5. ^ (4QGenb = 4Q242) The Dead Sea Scrolls were inspected using infra-red photography and published by Jim R Davila as part of his doctoral dissertation in 1988. See: Jim R Davila, Unpublished Pentateuchal Manuscripts from Cave IV Qumran: 4QGenExa, 4QGenb-h, j-k, unpublished Ph.D. dissertation, Harvard University, 1988.
  6. ^ PaeleoJudaica, Davila's blog post [search for 4QGenb].
  7. ^ Jubilees 4:31; Patriarchs, Benjamin 7; Enoch 22:7.
  8. ^ Irenaeus, Adversus Haereses 1:7:5 (c. 180) describes (unfavourably) a Gnostic interpretation. Church Fathers, Rabbinic commentators and more recent scholars have also proposed interpretations.
  9. ^ Notably by Jesus of Nazareth as quoted by Matthew 23:35 (mid 1st century), "The blood of righteous Abel," in a reference to many martyrs.
  10. ^ Pirke De-Rabbi Eliezer 21 (c. 833) and others.
  11. ^ Transliteration of original language version: Dumuzid and Enkimdu at Electronic Text Corpus of Sumerian Literature (ETCSL) founded by Jeremy Allen Black from Oxford University. English translation at "Chapter IV. Miscellaneous myths: Inanna prefers the farmer". Sacred Texts. Retrieved 2007-10-09. 
  12. ^ Kugel 1998, p. 54-57.
  13. ^ Blenkinsopp 2011, p. 2.
  14. ^ Sailhamer 2010, p. 301.
  15. ^ Gmirkin 2006, p. 240-241.
  16. ^ Gmirkin 2006, p. 6.
  17. ^ Kugler & Hartin 2009, p. 53-54.
  18. ^ Doukhan 2016, p. 57, 61.
  19. ^ a b c Byron 2011, p. 11: Anglea Y. Kim, "Cain and Abel in the Light of Envy: A Study of the History of the Interpretation of Envy in Genesis 4:1-16," JSP (2001), p.65-84
  20. ^ Charlesworth, James (2010), The Old Testament Pseudepigrapha, 2, p. 61 
  21. ^ Novum Testamentum Graece (NA27): Hebrews 11:4, 1John 3:12, Jude 1:11
  22. ^ Byron 2011, pp. 11, 12: Genesis 4:1.
  23. ^ a b Byron 2011, p. 93.
  24. ^ Byron 2011, p. 93, 119, 121.
  25. ^ Byron 2011, p. 98.
  26. ^ Byron 2011, p. 122.
  27. ^ Doukhan 2016, p. 59.
  28. ^ Byron 2011, p. 15, 16: L.A.E. (Vita) 21:3, Trans. by Johnson.
  29. ^ Genesis 4:17
  30. ^ Genesis 4:19–22
  31. ^ Byron 2011, p. 124–125.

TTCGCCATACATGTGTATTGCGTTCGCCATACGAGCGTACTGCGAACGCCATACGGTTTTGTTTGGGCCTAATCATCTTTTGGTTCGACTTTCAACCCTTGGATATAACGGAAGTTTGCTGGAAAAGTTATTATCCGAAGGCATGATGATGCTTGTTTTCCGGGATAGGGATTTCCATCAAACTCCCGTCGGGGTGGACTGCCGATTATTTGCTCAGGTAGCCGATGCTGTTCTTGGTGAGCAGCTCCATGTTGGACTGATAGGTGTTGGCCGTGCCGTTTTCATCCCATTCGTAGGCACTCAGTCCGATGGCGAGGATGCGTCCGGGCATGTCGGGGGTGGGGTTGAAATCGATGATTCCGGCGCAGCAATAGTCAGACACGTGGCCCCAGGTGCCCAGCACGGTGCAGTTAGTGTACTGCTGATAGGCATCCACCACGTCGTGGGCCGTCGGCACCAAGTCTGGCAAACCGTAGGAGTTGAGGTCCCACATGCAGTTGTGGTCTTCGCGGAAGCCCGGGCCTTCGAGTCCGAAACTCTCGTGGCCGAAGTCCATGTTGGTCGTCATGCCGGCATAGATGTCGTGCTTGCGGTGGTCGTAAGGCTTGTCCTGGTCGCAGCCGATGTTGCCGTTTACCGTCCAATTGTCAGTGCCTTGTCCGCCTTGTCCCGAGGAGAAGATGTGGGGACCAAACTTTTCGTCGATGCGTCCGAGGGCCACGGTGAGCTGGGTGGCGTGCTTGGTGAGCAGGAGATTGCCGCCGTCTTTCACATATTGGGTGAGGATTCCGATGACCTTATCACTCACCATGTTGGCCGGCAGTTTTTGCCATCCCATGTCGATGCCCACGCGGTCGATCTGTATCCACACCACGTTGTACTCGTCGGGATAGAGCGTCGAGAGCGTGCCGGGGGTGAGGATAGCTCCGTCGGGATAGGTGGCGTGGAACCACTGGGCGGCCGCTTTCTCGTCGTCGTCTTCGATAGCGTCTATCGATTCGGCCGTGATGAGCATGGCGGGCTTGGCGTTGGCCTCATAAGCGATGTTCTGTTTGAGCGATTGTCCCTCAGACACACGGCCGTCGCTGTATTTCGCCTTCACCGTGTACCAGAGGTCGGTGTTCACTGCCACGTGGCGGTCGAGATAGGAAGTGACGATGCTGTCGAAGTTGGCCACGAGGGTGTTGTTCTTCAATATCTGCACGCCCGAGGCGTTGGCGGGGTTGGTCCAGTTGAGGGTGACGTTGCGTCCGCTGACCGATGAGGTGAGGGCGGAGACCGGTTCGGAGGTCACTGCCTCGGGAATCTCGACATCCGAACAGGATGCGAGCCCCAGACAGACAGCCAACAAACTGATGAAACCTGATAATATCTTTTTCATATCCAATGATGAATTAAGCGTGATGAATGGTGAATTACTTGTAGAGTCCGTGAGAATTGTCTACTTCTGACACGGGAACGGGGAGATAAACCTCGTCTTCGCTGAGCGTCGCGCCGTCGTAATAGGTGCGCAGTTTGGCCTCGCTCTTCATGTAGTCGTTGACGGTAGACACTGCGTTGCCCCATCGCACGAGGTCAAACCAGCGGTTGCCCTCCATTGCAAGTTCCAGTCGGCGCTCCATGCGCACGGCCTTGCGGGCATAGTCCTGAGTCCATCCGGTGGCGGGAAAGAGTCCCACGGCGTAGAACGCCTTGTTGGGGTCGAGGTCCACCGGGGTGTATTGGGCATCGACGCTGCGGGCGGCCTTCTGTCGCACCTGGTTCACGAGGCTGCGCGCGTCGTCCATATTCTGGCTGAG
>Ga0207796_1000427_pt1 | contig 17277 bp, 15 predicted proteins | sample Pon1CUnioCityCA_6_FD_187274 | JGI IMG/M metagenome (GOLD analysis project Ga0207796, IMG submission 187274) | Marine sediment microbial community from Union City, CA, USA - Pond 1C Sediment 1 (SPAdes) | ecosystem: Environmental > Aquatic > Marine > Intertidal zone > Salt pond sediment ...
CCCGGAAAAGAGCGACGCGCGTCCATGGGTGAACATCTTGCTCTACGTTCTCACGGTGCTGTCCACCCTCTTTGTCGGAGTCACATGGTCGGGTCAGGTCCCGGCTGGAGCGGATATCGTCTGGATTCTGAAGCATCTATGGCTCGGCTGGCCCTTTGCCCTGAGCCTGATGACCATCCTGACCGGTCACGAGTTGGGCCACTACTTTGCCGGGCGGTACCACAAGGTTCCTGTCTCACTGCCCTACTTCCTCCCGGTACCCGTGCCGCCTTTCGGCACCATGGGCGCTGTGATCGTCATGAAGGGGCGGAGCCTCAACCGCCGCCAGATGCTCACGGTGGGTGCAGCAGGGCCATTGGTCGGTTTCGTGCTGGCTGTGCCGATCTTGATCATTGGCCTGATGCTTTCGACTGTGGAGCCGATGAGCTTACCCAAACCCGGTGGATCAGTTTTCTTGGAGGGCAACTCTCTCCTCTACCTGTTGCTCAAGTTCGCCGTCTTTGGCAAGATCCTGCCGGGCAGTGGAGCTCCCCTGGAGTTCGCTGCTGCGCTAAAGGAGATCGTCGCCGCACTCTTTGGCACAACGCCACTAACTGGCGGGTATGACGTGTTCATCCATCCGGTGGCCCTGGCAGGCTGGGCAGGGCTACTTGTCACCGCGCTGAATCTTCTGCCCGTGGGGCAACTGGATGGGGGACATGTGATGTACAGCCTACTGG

32. ^ Philo, Posterity of Cain lines 49–58 (from Works of Philo Judaeus, Vol. 1); quoted in Byron 2011, pp. 127–128.
  33. ^ a b c Luttikhuizen 2003, p. vii.
  34. ^ Byron 2011, p. 2.
  35. ^ "Cain". Jewish Encyclopedia. Retrieved 2014-07-14. 
  36. ^ Byron 2011, p. 17: "And Adam knew about his wife Eve that she had conceived from Sammael" – Tg.Ps.-J.: Gen.4:1, Trans. by Byron.
  37. ^ Byron 2011, p. 17: "(Sammael) riding on the serpent came to her and she conceived [Cain]" - Pirqe R. L. 21, Trans. by Friedlander.
  38. ^ Byron 2011, p. 17: "First adultery came into being, afterward murder. And he [Cain] was begotten into adultery, for he was the child of the serpent." – Gos.Phil. 61:5–10, Trans. by Isenberg.
  39. ^ Louis Ginzberg, The Legends of the Jews, Vol.1, Johns Hopkins University Press, 1998, ISBN 0-8018-5890-9, p.105–09
  40. ^ Byron 2011, p. 17: "Having been made pregnant by the devil ... she brought forth a son." – Tertullian, Patience 5:15.
  41. ^ a b Byron 2011, p. 15-19.
  42. ^ Pseudo-Philo (Biblical Antiquities of Philo), chapter 1
  43. ^ Jubilees 4:31
  44. ^ Jubilees 4:32
  45. ^ Legends of the Jews, Louis Ginzberg – Volume I
  46. ^ "H1893 הבל - Strong's Hebrew Lexicon". studybible.info. Retrieved 1 September 2017. 
  47. ^ Julius Wellhausen, Skizzen und Vorarbeiten, volume 3, (1887), p. 70.
  48. ^ Eberhard Schrader, Die Keilinschrift und das Alte Testament, 1872.
  49. ^ For copies of a spectrum of notable translations and commentaries see Hebrews 12:24 at the Online Parallel Bible.
  50. ^ Holweck, F. G., A Biographical Dictionary of the Saints. St. Louis, MO: B. Herder Book Co., 1924.
  51. ^ Midrash Rabbah: Genesis, Volume One, translated by Rabbi Dr. H. Freedman; London: Soncino Press, 1983; ISBN 0-900689-38-2; p. 180.
  52. ^ Luttikhuizen 2003, pp. 36–39.
  53. ^ Brewer, E. Cobham (1978). The Dictionary of Phrase and Fable (reprint of 1894 ed.). Edwinstowe, England: Avenel Books. p. 3. ISBN 0-517-25921-4. 
  54. ^ Byron 2011, p. 27.
  55. ^ Abel. "Abel - Ontology of Quranic Concepts from the Quranic Arabic Corpus". Corpus.quran.com. Retrieved 2015-12-17. 
  56. ^ Sahih Bukhari and Sahih Muslim
  57. ^ Tafsir al-Qur'an al-adhim (Interpretation of the Holy Qur'an), Ibn Kathir – Surat Al-Ma'ida
  58. ^ Benslama, Fethi (2009). Psychoanalysis and the Challenge of Islam. U of Minnesota Press. p. 189. ISBN 978-0816648887. 
  59. ^ Adapted from Ibn Abul-Hatim's narrative in Tafsir al-Qur'an al-adhim and Tafsir al-Tabari, Surat Al-Ma'ida'
  60. ^ a b Tafsir al-Qur'an al-adhim and Tafsir al-Tabari, Surat Al Ma'ida
  61. ^ The Beginning and the End, Ibn Kathir – Volume I
  62. ^ Ginzberg 1998, pp. 105-109.